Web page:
Monday, 29 October 2012

Men and Women in the English Revolution

By Gaby Mahlberg 

Over the summer I agreed to review two books on the English civil wars. One Blair Worden’s God’s Instruments (2012), the other Ann Hughes’s Gender and the English Revolution (2012). The first, aside from a few fleeting references to Lucy Hutchinson, deals almost exclusively with Oliver Cromwell and other men who fought in the Civil War and determined the politics of the country in its aftermath. The second focuses mainly on women, though never studying them separately from the men they supported and challenged.

What I conclude from this is, that nearly half a century after the emergence of women’s history, it is still possible to write history books that largely ignore women, while it is virtually impossible to write anything at all that ignores men. I.e. as far as high political history is concerned, gender is only a ‘relational concept’ with regards to women.

I do not blame Blair Worden. In fact, I admire his work and frequently cite it in my own. Besides, I am no less guilty of having written entire book chapters or journal articles without mentioning a single woman. Political correctness and indeed the contribution of women to politics and political decision making easily slip our mind when the evidence is so much focused on a male political sphere – especially for students of the early modern period. But I still think we should try and change our practice and ask ourselves every time we look at a political issue: and what was the contribution of women?

As Hughes shows in her recent book, aside from Lucy Hutchinson (the author, translator and biographer of her husband, the republican Colonel John Hutchinson), there were thousands of other ‘Women at war’ (35). There was ‘Elizabeth Alkin, also known as “Parliament Joan”’, who ‘spied for the armies of the Earl of Essex, Sir William Waller and Sir Thomas Fairfax’, or the ‘royalist … conspirator … Katherine Stuart, Lady Aubigny’, who came to London ‘to raise supporters in the city’ and prompted ‘an abortive plot’ (36).

Women frequently ‘played a full part in organising the defences of besieged towns’ (36), while soldiers’ wives ‘helped with civil war administration’ (37). Queen Henrietta Maria herself was one of Charles I’s most trusted advisors; Elizabeth Cromwell presumably kept the household up and running while husband Oliver was out killing royalists; and Elizabeth Ludlow remained the faithful companion and co-conspirator of her regicide husband Edmund, who had to flee England for continental exile in 1660. There were also many others without whose contribution history might have developed differently.

I know the case has been made many times before, but the gender segregation in works on political history shows that it’s worth repeating.

Wednesday, 17 October 2012

Andrew Barclay. Electing Cromwell: The Making of a Politician. Political and Popular Culture in the Early Modern Period, London: Pickering and Chatto, 2011. pp. xi + 288.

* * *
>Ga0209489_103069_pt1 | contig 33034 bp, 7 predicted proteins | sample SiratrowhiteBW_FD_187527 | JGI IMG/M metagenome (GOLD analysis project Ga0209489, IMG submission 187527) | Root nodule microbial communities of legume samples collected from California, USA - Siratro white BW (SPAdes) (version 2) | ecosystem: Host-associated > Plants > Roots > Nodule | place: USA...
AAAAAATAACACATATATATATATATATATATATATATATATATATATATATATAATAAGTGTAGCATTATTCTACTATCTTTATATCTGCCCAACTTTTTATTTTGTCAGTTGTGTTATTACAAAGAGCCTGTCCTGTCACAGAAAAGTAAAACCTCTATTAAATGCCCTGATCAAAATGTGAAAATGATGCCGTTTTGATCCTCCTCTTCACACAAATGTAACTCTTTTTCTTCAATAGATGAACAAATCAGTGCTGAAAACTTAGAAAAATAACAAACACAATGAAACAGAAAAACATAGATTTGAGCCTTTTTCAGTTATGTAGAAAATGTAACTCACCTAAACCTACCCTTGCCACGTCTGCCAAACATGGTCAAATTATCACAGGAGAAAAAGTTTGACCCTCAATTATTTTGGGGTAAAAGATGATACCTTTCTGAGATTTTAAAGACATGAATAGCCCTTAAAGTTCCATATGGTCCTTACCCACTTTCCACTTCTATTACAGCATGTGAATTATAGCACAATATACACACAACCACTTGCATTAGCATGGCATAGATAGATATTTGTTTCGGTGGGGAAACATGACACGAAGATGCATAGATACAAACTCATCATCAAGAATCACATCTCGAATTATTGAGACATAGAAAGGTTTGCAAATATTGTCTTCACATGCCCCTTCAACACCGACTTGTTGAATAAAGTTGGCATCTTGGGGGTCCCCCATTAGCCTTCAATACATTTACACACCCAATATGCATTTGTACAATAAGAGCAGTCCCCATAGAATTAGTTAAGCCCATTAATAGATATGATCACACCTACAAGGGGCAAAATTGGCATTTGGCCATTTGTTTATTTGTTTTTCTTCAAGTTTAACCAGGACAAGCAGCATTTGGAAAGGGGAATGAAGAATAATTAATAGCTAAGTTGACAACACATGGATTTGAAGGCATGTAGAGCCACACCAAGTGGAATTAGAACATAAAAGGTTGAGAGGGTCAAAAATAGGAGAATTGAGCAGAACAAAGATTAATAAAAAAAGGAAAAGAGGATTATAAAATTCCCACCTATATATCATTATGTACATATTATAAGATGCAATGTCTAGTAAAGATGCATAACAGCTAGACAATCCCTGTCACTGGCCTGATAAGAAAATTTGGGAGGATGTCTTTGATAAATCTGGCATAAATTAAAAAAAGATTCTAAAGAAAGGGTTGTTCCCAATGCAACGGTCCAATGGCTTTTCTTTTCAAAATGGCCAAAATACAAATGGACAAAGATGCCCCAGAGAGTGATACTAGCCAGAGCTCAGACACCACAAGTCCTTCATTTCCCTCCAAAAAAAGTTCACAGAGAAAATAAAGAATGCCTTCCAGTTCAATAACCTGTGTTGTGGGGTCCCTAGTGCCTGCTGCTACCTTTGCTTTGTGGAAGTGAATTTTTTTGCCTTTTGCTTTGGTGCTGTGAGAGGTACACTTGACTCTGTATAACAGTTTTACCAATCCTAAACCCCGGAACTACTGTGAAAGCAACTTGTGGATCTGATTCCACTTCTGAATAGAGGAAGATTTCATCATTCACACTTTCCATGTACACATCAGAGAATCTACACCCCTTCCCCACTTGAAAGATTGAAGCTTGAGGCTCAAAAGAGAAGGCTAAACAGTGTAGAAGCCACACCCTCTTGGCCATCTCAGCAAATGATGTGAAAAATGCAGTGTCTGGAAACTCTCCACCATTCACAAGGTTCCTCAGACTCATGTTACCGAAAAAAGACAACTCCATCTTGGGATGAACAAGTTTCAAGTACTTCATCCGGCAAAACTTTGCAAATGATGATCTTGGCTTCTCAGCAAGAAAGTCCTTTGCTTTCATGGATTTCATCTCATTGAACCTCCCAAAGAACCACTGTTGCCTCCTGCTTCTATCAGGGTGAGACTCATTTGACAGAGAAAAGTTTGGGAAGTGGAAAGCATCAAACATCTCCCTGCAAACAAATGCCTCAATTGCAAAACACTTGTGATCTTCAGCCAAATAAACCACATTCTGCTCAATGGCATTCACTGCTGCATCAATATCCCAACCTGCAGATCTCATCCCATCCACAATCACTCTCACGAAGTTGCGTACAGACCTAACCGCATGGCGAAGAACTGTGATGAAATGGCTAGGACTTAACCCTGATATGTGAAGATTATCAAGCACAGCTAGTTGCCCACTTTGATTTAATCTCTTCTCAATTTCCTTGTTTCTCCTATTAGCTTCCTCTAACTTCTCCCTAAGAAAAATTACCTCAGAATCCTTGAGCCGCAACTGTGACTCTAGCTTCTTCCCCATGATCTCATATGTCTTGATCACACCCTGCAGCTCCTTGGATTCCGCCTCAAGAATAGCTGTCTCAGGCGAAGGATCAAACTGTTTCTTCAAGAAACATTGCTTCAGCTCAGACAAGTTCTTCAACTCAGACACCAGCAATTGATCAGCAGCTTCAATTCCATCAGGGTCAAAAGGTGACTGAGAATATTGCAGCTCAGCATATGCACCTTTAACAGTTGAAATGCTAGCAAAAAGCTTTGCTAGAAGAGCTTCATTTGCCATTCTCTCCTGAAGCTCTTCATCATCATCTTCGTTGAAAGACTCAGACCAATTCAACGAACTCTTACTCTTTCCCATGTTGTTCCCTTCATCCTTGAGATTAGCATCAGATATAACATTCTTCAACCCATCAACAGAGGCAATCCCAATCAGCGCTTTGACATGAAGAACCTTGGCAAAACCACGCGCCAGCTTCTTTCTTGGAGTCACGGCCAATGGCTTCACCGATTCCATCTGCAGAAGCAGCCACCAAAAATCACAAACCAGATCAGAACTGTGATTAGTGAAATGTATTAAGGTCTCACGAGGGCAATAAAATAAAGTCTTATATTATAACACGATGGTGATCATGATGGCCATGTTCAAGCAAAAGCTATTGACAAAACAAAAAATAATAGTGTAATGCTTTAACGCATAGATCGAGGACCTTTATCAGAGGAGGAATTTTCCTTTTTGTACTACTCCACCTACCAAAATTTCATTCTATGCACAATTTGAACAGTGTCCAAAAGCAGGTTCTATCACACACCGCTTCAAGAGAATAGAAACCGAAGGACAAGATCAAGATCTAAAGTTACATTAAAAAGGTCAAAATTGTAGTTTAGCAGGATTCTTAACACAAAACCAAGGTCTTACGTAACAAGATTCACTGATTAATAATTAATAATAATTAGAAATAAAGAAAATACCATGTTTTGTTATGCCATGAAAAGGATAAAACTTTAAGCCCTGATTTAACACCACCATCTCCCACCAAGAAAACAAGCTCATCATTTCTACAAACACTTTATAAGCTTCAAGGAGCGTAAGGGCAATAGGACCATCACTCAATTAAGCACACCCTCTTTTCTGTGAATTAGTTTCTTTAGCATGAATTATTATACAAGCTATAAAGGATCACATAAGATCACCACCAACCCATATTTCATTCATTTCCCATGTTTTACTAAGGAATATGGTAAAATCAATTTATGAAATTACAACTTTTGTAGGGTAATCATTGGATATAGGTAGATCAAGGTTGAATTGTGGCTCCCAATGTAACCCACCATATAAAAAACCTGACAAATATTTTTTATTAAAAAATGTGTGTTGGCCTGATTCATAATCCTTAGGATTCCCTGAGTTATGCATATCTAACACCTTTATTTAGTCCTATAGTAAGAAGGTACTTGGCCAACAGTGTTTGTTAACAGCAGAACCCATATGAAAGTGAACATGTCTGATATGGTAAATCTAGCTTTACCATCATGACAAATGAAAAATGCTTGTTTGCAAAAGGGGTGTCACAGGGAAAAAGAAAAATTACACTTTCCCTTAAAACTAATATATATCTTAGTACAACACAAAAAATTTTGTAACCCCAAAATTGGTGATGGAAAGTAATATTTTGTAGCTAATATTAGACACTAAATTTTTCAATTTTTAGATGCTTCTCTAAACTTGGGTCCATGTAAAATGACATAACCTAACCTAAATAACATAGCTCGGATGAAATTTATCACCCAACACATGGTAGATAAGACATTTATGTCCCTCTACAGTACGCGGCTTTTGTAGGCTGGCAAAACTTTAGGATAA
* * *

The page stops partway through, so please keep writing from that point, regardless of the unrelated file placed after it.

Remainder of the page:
The last few decades have seen an extraordinary growth of popular interest in Oliver Cromwell. It is unfortunate that most of the books, articles have not increased our understanding of this complex historical figure. The same cannot be said about Barclay's book.

Based on meticulous research using a huge range of newly discovered primary sources, this book has increased our understanding of the life and career of Oliver Cromwell.
Barclay's task was not an easy one. Very little is known of how Cromwell became an MP as Jonathan Fitzgibbons of Christ's College, Cambridge points out "among the many mysteries that shroud the career of Oliver Cromwell, his election as MP for Cambridge in 1640 remains one of the most baffling. 

Cromwell was hardly the town's typical choice for MP; he was not a member of the civic ruling élite, nor did he have any useful ties to the court. Yet this outsider, from a relatively humble background, was elected as MP for Cambridge in 1640 not once but twice: it was no fluke. For almost two decades the default explanation for this anomaly has been John Morrill's claim that Cambridge saw Cromwell as a man with connections worth cultivating—specifically, his links to a godly network centred upon the earl of Warwick. Andrew Barclay's book seeks to demolish this interpretation of aristocratic patronage—which the author politely dismisses as nothing more than a 'suggestive possibility".[1]

It is clear from the preface that Barclay would like to present a "warts and all" picture of Cromwell. His book is very much a product of his work Barclay' with the History of Parliament Trust House of Commons project. Barclay's work for the trust covers the period 1640-1660. The book is a comprehensive examination of Cromwell's early political life in Cambridge borough politics and is as Sabrina Alcorn Baron writes "a model for interrogating the silences in the historical record."[2]

Barclay rejects placing Cromwell within the context of the times. According to him"If Cromwell has loomed large in the histories of Civil War Cambridge, he has also done so, more debatably, in more general histories of the Civil War. While few have ever seen him as being wholly typical, his career has conventionally been used to exemplify many of the war's major themes. He is the most famous soldier in a political conflict that was ultimately won on the battlefield. He remains by far the most obvious example of a man for whom the war was the making of him. He is the archetypal Puritan.